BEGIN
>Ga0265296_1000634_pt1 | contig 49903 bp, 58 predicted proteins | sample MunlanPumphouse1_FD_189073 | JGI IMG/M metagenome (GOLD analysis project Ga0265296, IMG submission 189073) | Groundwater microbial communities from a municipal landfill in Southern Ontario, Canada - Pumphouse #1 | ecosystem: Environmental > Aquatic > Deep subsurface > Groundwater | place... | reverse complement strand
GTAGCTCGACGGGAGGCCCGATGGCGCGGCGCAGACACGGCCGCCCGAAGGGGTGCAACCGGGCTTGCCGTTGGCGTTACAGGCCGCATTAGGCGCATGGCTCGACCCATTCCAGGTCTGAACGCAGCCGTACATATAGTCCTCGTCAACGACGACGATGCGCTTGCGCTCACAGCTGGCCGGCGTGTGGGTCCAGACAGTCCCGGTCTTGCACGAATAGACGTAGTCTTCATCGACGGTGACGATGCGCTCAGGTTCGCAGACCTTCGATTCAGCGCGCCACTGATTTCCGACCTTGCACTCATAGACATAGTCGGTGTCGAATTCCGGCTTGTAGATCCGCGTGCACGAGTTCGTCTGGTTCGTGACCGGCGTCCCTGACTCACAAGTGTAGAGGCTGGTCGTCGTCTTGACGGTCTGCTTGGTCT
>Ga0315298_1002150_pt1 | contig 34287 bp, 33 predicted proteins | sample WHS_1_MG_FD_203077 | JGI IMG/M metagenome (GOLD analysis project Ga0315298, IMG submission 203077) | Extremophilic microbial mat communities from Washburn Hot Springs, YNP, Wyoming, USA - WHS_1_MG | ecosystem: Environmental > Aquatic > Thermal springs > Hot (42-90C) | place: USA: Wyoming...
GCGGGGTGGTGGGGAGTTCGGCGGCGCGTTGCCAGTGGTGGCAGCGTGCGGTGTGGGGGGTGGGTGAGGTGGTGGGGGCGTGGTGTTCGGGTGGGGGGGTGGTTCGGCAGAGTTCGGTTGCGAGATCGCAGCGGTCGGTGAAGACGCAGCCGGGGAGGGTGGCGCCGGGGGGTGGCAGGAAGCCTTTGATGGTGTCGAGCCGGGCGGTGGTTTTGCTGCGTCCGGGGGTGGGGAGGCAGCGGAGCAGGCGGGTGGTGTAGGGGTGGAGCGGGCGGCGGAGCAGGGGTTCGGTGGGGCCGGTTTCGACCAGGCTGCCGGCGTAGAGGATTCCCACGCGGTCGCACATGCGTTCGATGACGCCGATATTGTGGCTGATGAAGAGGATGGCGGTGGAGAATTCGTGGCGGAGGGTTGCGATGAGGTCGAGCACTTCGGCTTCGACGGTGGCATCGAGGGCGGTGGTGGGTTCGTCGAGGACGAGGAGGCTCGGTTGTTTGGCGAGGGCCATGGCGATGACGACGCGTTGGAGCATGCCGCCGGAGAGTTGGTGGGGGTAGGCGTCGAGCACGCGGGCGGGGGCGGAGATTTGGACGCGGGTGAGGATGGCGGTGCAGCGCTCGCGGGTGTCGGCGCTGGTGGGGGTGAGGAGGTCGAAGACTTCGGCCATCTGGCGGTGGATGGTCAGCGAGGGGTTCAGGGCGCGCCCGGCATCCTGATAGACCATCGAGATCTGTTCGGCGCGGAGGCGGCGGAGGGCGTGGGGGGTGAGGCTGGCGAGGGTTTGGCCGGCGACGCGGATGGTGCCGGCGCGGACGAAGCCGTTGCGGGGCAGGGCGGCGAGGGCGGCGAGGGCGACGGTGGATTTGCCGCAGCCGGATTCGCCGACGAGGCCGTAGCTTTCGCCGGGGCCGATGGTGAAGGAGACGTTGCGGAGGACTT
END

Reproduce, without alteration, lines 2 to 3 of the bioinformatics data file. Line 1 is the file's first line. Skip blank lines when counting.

GTAGCTCGACGGGAGGCCCGATGGCGCGGCGCAGACACGGCCGCCCGAAGGGGTGCAACCGGGCTTGCCGTTGGCGTTACAGGCCGCATTAGGCGCATGGCTCGACCCATTCCAGGTCTGAACGCAGCCGTACATATAGTCCTCGTCAACGACGACGATGCGCTTGCGCTCACAGCTGGCCGGCGTGTGGGTCCAGACAGTCCCGGTCTTGCACGAATAGACGTAGTCTTCATCGACGGTGACGATGCGCTCAGGTTCGCAGACCTTCGATTCAGCGCGCCACTGATTTCCGACCTTGCACTCATAGACATAGTCGGTGTCGAATTCCGGCTTGTAGATCCGCGTGCACGAGTTCGTCTGGTTCGTGACCGGCGTCCCTGACTCACAAGTGTAGAGGCTGGTCGTCGTCTTGACGGTCTGCTTGGTCT
>Ga0315298_1002150_pt1 | contig 34287 bp, 33 predicted proteins | sample WHS_1_MG_FD_203077 | JGI IMG/M metagenome (GOLD analysis project Ga0315298, IMG submission 203077) | Extremophilic microbial mat communities from Washburn Hot Springs, YNP, Wyoming, USA - WHS_1_MG | ecosystem: Environmental > Aquatic > Thermal springs > Hot (42-90C) | place: USA: Wyoming...